Noel Coward Moments
I can take any amount of criticism...as long as I can consider it unqualified praise.
Something about the 1920s and 30's has always appealed to me; a penchant no doubt fostered by watching too many old black and white films on late night TV. Notwithstanding the fact that the thirties was the decade that produced the most devastating depression of the 20th century, for the smart, moneyed crowd, life seemed to be a sophisticated romp from one beautiful city to the next. It was a time of great style, or so it seems to me -in the music, the clothes, and even the flamboyant, devil-may-care abandonment . However it was but a fleeting moment in history-a rest between two world worlds which was to end all too soon with the rising spectre of Germany,1939.
If one person could encapsulate the spirit of this era it may perhaps be the multi-faceted, songwriter, playwright, director, actor and singer... Noel Coward. He made his stage debut at the precocious age of 11 and began writing plays while he was still a teenager; 50 in all and he also composed hundreds of songs and theatre musicals, wrote short-stories, poetry and a three volume autobiography. . On top of all this he was a successful actor and musical performer. He was no slouch.
Noel Coward's Songs
Coward's debonair piano lounge singing style was lampooned in Monty Pythons Meaning of Life crudely, but effectively, as it summed up Coward's odd stylistic blend of casual sophistication and elegant but crisply pompous English formality:
Isn't it awfully nice to have a penis ?
Isn't it frightfully good to have a dong?
Such lines are reminiscent of songs like Don't Let's be Beastly to the Germans, penned in1943. Churchill reputedly loved the song and demanded encores but when it was played on British radio, listeners failed to detect the ironic tone -unfortunately it was taken rather too seriously and subsequently banned.
Coward wrote over 400 songs during his lifetime and according to the Noel Coward Society: “His influence continues to exist in every area of theatre, music and comedy. In the last decade his music has been performed by artists as diverse as the Pet Shop Boys, Paul McCartney, Elton John, Sting, Robbie Williams, Suede, Texas plus countless others. His musicals and plays are consistently revived on Broadway and in the West End and amateur companies queue to licence their Coward productions.”
This endurance signifies the broad appeal of his urbane and humorous style, peppered as it is with human insight. Coward had an unusually good command of the English language and indeed some of his lyrical phrases were absorbed into standard usage such as 'Mad Dogs and Englishman' and 'A Room with a view' .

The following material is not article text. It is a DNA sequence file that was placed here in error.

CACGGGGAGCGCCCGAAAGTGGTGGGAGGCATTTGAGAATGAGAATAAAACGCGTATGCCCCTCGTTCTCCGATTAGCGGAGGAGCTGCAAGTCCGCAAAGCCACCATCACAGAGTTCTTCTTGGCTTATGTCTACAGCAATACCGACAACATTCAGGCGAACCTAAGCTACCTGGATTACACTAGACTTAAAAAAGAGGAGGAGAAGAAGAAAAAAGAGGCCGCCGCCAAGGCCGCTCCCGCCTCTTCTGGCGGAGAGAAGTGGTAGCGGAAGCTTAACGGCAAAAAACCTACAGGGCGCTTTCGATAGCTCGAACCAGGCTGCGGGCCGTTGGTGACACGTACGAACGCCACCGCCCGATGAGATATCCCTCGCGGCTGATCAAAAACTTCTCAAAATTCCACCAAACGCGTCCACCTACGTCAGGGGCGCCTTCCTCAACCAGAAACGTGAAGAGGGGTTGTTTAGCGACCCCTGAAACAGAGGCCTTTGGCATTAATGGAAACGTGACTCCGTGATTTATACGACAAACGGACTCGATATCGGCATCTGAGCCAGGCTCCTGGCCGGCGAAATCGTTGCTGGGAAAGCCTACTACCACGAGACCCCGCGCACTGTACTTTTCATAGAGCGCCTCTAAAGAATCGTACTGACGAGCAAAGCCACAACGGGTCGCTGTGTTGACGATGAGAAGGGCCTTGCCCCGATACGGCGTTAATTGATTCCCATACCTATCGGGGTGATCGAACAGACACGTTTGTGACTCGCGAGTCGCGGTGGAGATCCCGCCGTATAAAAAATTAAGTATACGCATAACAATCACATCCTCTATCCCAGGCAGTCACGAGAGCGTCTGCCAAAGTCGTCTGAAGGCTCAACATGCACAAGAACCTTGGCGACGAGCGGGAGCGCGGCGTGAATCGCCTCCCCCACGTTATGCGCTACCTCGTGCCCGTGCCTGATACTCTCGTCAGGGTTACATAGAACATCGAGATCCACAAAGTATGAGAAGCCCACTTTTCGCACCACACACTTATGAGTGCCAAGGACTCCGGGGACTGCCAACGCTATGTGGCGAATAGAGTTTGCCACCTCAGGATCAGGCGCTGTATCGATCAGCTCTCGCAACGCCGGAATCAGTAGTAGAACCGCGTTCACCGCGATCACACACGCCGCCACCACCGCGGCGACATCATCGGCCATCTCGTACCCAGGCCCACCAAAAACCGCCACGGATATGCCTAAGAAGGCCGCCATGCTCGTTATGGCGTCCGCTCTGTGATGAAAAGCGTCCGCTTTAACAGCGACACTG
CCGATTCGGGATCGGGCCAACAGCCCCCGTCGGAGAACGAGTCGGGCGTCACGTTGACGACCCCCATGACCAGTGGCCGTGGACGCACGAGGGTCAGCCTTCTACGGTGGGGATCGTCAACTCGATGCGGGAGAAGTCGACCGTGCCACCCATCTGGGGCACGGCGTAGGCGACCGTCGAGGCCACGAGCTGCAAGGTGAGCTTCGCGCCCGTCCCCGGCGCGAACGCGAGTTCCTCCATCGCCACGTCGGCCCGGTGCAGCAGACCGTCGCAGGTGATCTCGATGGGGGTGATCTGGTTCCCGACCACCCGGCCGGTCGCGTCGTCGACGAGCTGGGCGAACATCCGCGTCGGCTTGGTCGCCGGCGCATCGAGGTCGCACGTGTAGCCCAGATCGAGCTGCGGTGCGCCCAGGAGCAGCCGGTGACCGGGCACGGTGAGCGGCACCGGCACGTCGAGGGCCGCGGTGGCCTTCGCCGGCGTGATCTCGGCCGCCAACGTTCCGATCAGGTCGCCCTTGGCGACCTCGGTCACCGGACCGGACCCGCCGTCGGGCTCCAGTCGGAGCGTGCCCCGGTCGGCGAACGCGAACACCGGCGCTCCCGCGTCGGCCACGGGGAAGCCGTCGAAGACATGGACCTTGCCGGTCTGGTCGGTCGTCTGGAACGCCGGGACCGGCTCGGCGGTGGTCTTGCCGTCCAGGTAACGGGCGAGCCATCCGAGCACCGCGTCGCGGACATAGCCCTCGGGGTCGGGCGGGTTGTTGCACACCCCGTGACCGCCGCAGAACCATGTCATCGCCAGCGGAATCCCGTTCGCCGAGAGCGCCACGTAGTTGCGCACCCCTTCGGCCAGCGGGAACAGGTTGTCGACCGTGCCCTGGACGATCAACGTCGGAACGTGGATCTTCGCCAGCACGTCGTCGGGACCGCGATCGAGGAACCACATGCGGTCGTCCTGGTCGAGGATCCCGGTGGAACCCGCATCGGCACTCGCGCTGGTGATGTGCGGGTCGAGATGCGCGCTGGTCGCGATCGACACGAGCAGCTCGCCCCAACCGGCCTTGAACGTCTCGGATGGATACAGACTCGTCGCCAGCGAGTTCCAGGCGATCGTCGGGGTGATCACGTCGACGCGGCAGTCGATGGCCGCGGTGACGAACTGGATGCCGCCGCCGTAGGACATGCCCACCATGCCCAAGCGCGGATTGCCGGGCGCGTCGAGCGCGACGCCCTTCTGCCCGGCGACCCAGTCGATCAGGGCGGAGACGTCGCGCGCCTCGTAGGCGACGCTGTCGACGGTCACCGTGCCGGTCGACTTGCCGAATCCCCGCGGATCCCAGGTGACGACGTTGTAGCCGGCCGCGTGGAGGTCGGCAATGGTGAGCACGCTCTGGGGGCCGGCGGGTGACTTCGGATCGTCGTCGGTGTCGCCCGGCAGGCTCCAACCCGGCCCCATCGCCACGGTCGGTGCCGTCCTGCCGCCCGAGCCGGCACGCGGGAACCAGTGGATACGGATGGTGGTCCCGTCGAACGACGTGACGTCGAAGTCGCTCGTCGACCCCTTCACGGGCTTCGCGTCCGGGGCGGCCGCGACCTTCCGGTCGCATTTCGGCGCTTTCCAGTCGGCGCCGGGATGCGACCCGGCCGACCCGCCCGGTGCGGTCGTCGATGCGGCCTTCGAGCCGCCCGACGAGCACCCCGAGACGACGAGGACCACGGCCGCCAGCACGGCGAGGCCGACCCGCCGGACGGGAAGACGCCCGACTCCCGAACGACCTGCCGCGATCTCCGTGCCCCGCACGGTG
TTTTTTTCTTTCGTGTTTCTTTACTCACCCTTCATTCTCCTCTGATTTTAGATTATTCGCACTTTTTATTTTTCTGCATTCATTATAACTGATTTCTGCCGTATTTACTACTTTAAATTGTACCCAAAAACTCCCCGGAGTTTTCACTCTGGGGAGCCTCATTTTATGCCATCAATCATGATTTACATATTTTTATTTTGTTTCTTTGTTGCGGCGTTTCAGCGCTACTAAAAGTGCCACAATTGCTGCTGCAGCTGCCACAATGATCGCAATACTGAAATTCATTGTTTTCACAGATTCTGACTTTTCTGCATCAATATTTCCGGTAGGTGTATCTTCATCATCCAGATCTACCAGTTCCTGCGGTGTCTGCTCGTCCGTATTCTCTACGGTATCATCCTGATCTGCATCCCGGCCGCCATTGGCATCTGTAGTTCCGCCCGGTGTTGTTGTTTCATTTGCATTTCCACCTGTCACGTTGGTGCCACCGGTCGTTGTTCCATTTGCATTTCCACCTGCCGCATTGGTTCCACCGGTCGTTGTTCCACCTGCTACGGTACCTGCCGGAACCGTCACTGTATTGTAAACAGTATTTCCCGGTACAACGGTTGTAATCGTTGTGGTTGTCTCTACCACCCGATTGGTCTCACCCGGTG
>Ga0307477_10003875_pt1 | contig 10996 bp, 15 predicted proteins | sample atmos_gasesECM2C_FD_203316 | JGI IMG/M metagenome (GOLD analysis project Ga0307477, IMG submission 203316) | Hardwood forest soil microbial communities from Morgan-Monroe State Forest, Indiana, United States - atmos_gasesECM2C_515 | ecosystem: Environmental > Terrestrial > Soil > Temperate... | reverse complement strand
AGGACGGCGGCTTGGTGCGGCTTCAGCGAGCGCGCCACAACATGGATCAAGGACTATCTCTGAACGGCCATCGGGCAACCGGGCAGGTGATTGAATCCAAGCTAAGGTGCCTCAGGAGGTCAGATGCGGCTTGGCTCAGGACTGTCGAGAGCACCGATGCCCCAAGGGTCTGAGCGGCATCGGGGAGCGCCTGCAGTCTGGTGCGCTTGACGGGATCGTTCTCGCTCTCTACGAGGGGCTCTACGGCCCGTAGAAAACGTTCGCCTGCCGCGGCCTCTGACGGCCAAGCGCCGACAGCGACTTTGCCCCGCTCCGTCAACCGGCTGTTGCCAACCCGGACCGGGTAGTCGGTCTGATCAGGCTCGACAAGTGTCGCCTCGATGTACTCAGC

Noël's lyrics are loved for their witty and effective use of complex rhyming schemes, where internal rhymes and rhythms are used to create incisive, mental pictures of the absurdity of the human condition in both usual and unlikely situations.
(Noel Coward Society)
Perhaps the song that best sums up Coward's worldly image, and the aura of stylish abandonment that he exuded through every pore is the 1938 ode to vacuous fun, I Went to a Marvellous Party:
Quite for no reason
I'm here for the Season
And high as a kite,
Living in error
With Maud at Cap Ferrat
Which couldn't be right.
Everyone's here and frightfully gay,
Nobody cares what people say,
Though the Riviera
Seems really much queerer
Than Rome at it's height,
I went to a marvelous party
With Nounou and Nada and Nell,
It was in the fresh air
And we went as we were
And we stayed as we were
Which was Hell.
Mad About the Boy
Coward's songs often seem effortless and light, yet pathos can occasionally be detected, as in the admirers lament:
I'm mad about the boy
I know it's stupid to be mad about the boy
Can't help it
I'm mad about the boy
I'm so ashamed of it
Must admit the sleepness nights I've had about the boy
Although the song was originally performed by a female singer, it's no secret that Coward himself was 'frightfully gay' and he did also create a version that references homosexuality more specifically. The listener can sense Coward's yearning for youth and beauty in the song and beyond that, private longings known only to him.
My own reaction to these songs was similar to that felt when I first encountered Gilbert and Sullivan so long ago -an appreciation and delight in the humour and cleverness of the lyrical compositions. Although I enjoy Noel Coward's songs for their own sake, the gem I would like to extract from his influence is the fearlessness he displayed in developing his own unique style. He was an individual from a very particular period in history that is now gone forever and it's difficult to imagine another one making an appearance. Coward is also an inspiration to those of us who would like to sing our own songs but are missing a singers voice-occasionally uniqueness can rival natural advantage.
I can't close this brief snippet without reference to one of my favourite songs from the Coward repertoire [apart from Don't Put Your Daughter on the stage Mrs. Worthington], the lesser known Sail Away which he co-wrote with Gertrude Lawrence and was created for his last fully written musical by the same title. When performed by Coward it has a dream-like, wistful air, with just a hint of despair and gels with my own literary preoccupation with escapism:
When the storm clouds are riding through a winter sky
Sail away, sail away
When the lovelight is fading in your sweetheart's eye
Sail away, sail away
When you feel your song is orchestrated wrong
Why should you prolong your stay?
When the wind and the weather blow your dreams sky high
Sail away, sail away, sail away
Noel Coward 1899-1973
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